JOURNAL ARTICLE

Triple Hit with Drug Carriers: pH- and Temperature-Responsive Theranostics for Multimodal Chemo- and Photothermal Therapy and Diagnostic Applications

Seonmi Baek, Rajendra K Singh, Tae-Hyun Kim, Jae-won Seo, Ueon Sang Shin, Wojciech Chrzanowski, Hae-Won Kim
ACS Applied Materials & Interfaces 2016 April 13, 8 (14): 8967-79
26926826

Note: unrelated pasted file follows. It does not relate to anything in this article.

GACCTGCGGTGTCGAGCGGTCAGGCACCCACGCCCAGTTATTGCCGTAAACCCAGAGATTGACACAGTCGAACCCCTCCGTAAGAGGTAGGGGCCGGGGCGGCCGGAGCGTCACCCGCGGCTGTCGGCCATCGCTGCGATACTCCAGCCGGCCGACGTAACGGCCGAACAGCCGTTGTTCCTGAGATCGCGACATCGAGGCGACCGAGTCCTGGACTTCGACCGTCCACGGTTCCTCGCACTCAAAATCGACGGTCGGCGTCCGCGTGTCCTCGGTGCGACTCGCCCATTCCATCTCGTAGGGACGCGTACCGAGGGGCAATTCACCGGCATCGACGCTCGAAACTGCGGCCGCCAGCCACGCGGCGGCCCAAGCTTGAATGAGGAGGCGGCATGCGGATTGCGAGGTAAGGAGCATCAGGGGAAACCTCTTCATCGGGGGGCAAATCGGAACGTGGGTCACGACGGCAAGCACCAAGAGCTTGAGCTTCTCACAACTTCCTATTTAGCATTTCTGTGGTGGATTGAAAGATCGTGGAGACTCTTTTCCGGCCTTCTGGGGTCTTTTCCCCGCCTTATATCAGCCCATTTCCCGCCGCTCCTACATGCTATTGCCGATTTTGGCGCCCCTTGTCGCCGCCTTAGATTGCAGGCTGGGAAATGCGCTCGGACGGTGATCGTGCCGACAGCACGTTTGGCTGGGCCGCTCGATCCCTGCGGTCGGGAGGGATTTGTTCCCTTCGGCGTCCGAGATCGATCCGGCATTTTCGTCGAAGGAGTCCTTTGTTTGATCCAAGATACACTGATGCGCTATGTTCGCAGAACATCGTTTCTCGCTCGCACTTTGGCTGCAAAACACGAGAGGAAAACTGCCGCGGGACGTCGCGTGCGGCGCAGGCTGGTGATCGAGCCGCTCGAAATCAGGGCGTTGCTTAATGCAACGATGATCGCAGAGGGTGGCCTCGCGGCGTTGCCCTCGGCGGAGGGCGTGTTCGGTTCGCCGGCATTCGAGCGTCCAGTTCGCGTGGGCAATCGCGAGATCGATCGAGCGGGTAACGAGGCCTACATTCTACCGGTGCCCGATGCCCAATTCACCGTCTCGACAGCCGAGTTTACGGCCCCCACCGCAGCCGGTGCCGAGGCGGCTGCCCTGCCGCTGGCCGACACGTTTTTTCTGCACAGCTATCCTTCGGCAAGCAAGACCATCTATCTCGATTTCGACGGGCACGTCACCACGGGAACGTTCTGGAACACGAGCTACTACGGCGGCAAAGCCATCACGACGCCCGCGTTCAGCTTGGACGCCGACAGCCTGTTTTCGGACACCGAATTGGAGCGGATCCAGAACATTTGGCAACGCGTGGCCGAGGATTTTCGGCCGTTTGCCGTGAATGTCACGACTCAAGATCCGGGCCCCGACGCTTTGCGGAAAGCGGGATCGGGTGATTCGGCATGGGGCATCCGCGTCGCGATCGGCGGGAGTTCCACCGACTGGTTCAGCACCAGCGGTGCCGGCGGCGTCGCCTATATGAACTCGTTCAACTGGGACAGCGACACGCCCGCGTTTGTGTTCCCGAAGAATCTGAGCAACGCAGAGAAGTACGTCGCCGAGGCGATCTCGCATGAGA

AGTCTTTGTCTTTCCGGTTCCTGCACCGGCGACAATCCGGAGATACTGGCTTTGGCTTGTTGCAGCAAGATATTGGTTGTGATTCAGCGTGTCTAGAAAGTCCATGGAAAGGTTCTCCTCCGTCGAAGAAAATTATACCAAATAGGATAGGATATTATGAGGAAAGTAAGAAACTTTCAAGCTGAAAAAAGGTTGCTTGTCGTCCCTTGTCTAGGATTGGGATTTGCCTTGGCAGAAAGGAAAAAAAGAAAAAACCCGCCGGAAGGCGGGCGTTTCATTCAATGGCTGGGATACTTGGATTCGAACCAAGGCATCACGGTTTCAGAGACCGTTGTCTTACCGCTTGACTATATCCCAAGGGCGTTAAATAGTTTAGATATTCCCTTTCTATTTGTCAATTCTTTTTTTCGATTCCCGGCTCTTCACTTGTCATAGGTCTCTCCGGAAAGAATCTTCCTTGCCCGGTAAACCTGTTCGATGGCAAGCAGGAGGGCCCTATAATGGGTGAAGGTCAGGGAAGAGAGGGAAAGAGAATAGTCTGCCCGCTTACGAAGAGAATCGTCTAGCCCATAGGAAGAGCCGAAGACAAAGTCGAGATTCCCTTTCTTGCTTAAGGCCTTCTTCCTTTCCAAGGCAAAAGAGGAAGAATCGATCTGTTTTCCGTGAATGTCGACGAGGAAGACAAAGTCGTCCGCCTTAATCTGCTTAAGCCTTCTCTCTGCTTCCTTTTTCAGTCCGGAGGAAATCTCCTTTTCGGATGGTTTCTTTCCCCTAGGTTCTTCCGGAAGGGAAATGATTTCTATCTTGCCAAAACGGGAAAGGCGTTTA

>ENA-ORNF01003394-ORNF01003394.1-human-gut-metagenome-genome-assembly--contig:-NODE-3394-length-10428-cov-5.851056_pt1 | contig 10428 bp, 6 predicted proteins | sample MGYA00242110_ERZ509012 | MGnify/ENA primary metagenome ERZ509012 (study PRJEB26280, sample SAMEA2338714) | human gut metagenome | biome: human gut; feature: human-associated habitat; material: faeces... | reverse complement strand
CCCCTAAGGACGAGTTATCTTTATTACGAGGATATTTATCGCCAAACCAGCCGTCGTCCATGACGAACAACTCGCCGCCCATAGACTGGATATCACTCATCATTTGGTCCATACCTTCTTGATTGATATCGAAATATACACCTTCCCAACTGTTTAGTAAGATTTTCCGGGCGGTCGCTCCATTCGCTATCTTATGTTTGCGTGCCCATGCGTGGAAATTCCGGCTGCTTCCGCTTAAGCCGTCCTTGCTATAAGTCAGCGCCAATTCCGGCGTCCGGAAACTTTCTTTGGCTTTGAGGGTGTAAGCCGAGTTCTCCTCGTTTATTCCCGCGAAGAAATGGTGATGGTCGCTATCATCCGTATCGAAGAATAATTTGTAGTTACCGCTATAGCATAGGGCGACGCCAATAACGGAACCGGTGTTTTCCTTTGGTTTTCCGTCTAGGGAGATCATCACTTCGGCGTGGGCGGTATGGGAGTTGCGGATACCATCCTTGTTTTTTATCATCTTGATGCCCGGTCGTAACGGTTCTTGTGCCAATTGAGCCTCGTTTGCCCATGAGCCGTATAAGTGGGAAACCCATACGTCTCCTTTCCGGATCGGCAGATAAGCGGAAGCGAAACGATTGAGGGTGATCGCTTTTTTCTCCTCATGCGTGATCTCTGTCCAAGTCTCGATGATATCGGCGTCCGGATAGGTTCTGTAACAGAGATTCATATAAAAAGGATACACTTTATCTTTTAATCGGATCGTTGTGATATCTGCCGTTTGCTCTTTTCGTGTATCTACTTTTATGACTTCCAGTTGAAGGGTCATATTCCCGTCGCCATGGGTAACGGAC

Currently there is a strong need for new drug delivery systems, which enable targeted and controlled function in delivering drugs while satisfying highly sensitive imaging modality for early detection of the disease symptoms and damaged sites. To meet these criteria we develop a system that integrates therapeutic and diagnostic capabilities (theranostics). Importantly, therapeutic efficacy of the system is enhanced by exploiting synergies between nanoparticles, drug, and hyperthermia. At the core of our innovation is near-infrared (NIR) responsive gold nanorods (Au) coated with drug reservoirs--mesoporous silica shell (mSi)--that is capped with thermoresponsive polymer. Such design of theranostics allows the detection of the system using computed tomography (CT), while finely controlled release of the drug is achieved by external trigger, NIR light irradiation--ON/OFF switch. Doxorubicin (DOX) was loaded into mSi formed on the gold core (Au@mSi-DOX). Pores were then capped with the temperature-sensitive poly(N-isopropylacrylamide)-based N-butyl imidazolium copolymer (poly(NIPAAm-co-BVIm)) resulting in a hybrid system-Au@mSi-DOX@P. A 5 min exposure to NIR induces polymer transition, which triggers the drug release (pores opening), increases local temperature above 43 °C (hyperthermia), and upregulates particle uptake (polymer becomes hydrophilic). The DOX release is also triggered by drop in pH enabling localized drug release when particles are taken up by cancer cells. Importantly, the synergies between chemo- and photothermal therapy for DOX-loaded theranostics were confirmed. Furthermore, higher X-ray attenuation value of the theranostics was confirmed via X-ray CT test indicating that the nanoparticles act as contrast agent and can be detected by CT.

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